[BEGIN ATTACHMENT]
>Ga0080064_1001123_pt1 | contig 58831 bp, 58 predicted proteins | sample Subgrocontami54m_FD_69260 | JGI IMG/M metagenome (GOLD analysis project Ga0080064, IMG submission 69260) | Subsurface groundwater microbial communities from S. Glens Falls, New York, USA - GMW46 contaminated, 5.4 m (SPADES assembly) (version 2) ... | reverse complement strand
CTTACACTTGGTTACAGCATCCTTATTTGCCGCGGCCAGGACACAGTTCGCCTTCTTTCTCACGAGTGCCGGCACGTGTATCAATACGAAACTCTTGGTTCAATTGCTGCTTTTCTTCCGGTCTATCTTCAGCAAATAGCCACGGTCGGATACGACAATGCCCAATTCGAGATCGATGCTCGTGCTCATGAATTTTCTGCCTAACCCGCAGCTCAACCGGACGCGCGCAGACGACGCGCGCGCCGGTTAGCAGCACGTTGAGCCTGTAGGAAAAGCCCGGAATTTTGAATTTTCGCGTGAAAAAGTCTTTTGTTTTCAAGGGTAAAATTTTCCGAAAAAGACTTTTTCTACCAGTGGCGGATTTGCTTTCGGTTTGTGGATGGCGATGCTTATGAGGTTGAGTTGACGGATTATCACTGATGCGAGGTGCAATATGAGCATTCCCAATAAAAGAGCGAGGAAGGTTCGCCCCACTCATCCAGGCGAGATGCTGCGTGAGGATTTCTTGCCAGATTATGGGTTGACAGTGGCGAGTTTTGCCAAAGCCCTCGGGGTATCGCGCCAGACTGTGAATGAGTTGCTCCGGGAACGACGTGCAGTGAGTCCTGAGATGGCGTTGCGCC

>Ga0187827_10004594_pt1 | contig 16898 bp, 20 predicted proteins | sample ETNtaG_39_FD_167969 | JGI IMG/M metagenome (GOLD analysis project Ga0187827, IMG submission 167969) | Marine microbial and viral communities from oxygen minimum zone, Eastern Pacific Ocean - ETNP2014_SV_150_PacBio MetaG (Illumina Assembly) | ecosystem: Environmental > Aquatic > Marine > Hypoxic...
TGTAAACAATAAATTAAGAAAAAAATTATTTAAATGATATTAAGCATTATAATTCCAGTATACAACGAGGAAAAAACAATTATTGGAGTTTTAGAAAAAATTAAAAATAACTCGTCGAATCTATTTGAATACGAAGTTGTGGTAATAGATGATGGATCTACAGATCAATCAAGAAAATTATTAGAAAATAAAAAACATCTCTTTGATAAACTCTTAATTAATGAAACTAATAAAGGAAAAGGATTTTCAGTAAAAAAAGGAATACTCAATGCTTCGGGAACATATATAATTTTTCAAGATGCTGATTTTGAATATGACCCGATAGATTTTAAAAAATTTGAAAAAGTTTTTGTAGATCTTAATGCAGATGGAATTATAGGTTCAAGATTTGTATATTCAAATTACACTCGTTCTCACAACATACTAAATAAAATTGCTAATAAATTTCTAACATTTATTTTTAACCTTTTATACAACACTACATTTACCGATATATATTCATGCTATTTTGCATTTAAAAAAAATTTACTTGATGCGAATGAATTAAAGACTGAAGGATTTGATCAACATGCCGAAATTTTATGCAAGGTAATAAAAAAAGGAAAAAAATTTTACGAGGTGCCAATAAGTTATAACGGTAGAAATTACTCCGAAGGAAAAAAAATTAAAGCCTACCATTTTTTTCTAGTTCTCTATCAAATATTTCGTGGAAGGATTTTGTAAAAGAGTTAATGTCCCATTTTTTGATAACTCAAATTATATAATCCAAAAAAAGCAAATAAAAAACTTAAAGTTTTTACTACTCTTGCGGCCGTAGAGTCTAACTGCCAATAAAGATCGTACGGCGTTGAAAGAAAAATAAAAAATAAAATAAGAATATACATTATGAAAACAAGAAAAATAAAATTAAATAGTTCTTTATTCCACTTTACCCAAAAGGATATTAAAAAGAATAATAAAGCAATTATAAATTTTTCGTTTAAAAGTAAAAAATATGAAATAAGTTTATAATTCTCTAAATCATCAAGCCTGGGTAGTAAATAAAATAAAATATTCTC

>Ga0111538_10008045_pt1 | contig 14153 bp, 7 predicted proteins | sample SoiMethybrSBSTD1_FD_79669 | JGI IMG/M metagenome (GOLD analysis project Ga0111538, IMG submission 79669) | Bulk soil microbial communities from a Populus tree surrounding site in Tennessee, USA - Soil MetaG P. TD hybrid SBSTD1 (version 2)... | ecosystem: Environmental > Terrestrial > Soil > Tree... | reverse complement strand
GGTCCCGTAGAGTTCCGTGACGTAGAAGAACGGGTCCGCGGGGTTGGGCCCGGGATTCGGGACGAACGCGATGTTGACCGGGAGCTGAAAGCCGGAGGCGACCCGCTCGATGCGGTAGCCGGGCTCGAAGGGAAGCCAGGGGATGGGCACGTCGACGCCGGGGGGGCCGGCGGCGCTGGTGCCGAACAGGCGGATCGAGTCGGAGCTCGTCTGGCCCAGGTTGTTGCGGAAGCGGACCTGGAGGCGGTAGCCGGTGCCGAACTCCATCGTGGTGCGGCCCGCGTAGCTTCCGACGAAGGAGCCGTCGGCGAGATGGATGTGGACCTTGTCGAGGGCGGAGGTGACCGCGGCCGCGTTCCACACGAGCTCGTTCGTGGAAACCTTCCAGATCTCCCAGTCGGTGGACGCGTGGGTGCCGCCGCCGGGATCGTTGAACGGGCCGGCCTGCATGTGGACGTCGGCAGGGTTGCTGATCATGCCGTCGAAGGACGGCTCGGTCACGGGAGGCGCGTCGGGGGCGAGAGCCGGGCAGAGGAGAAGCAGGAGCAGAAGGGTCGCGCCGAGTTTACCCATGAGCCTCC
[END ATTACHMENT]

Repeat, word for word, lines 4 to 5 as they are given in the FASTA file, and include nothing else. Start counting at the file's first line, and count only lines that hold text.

TGTAAACAATAAATTAAGAAAAAAATTATTTAAATGATATTAAGCATTATAATTCCAGTATACAACGAGGAAAAAACAATTATTGGAGTTTTAGAAAAAATTAAAAATAACTCGTCGAATCTATTTGAATACGAAGTTGTGGTAATAGATGATGGATCTACAGATCAATCAAGAAAATTATTAGAAAATAAAAAACATCTCTTTGATAAACTCTTAATTAATGAAACTAATAAAGGAAAAGGATTTTCAGTAAAAAAAGGAATACTCAATGCTTCGGGAACATATATAATTTTTCAAGATGCTGATTTTGAATATGACCCGATAGATTTTAAAAAATTTGAAAAAGTTTTTGTAGATCTTAATGCAGATGGAATTATAGGTTCAAGATTTGTATATTCAAATTACACTCGTTCTCACAACATACTAAATAAAATTGCTAATAAATTTCTAACATTTATTTTTAACCTTTTATACAACACTACATTTACCGATATATATTCATGCTATTTTGCATTTAAAAAAAATTTACTTGATGCGAATGAATTAAAGACTGAAGGATTTGATCAACATGCCGAAATTTTATGCAAGGTAATAAAAAAAGGAAAAAAATTTTACGAGGTGCCAATAAGTTATAACGGTAGAAATTACTCCGAAGGAAAAAAAATTAAAGCCTACCATTTTTTTCTAGTTCTCTATCAAATATTTCGTGGAAGGATTTTGTAAAAGAGTTAATGTCCCATTTTTTGATAACTCAAATTATATAATCCAAAAAAAGCAAATAAAAAACTTAAAGTTTTTACTACTCTTGCGGCCGTAGAGTCTAACTGCCAATAAAGATCGTACGGCGTTGAAAGAAAAATAAAAAATAAAATAAGAATATACATTATGAAAACAAGAAAAATAAAATTAAATAGTTCTTTATTCCACTTTACCCAAAAGGATATTAAAAAGAATAATAAAGCAATTATAAATTTTTCGTTTAAAAGTAAAAAATATGAAATAAGTTTATAATTCTCTAAATCATCAAGCCTGGGTAGTAAATAAAATAAAATATTCTC

>Ga0111538_10008045_pt1 | contig 14153 bp, 7 predicted proteins | sample SoiMethybrSBSTD1_FD_79669 | JGI IMG/M metagenome (GOLD analysis project Ga0111538, IMG submission 79669) | Bulk soil microbial communities from a Populus tree surrounding site in Tennessee, USA - Soil MetaG P. TD hybrid SBSTD1 (version 2)... | ecosystem: Environmental > Terrestrial > Soil > Tree... | reverse complement strand